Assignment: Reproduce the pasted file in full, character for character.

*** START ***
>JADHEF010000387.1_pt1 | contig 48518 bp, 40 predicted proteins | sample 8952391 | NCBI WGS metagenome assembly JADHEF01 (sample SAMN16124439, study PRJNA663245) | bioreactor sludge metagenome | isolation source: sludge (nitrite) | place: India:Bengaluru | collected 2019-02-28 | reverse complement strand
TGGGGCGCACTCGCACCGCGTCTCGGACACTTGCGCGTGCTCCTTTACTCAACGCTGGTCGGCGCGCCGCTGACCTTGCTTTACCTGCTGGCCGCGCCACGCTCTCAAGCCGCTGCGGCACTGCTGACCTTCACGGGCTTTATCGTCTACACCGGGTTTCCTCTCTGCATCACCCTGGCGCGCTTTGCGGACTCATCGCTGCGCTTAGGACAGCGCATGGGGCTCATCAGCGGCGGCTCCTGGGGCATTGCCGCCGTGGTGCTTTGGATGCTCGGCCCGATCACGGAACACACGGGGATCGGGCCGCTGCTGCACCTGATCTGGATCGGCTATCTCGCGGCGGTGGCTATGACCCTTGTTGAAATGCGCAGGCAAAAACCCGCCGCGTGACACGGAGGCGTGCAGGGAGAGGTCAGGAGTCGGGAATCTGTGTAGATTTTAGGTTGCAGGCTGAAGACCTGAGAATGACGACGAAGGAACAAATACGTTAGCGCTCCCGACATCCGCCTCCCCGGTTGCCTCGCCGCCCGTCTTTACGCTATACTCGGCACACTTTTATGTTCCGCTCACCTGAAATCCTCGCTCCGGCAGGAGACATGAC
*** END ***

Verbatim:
>JADHEF010000387.1_pt1 | contig 48518 bp, 40 predicted proteins | sample 8952391 | NCBI WGS metagenome assembly JADHEF01 (sample SAMN16124439, study PRJNA663245) | bioreactor sludge metagenome | isolation source: sludge (nitrite) | place: India:Bengaluru | collected 2019-02-28 | reverse complement strand
TGGGGCGCACTCGCACCGCGTCTCGGACACTTGCGCGTGCTCCTTTACTCAACGCTGGTCGGCGCGCCGCTGACCTTGCTTTACCTGCTGGCCGCGCCACGCTCTCAAGCCGCTGCGGCACTGCTGACCTTCACGGGCTTTATCGTCTACACCGGGTTTCCTCTCTGCATCACCCTGGCGCGCTTTGCGGACTCATCGCTGCGCTTAGGACAGCGCATGGGGCTCATCAGCGGCGGCTCCTGGGGCATTGCCGCCGTGGTGCTTTGGATGCTCGGCCCGATCACGGAACACACGGGGATCGGGCCGCTGCTGCACCTGATCTGGATCGGCTATCTCGCGGCGGTGGCTATGACCCTTGTTGAAATGCGCAGGCAAAAACCCGCCGCGTGACACGGAGGCGTGCAGGGAGAGGTCAGGAGTCGGGAATCTGTGTAGATTTTAGGTTGCAGGCTGAAGACCTGAGAATGACGACGAAGGAACAAATACGTTAGCGCTCCCGACATCCGCCTCCCCGGTTGCCTCGCCGCCCGTCTTTACGCTATACTCGGCACACTTTTATGTTCCGCTCACCTGAAATCCTCGCTCCGGCAGGAGACATGAC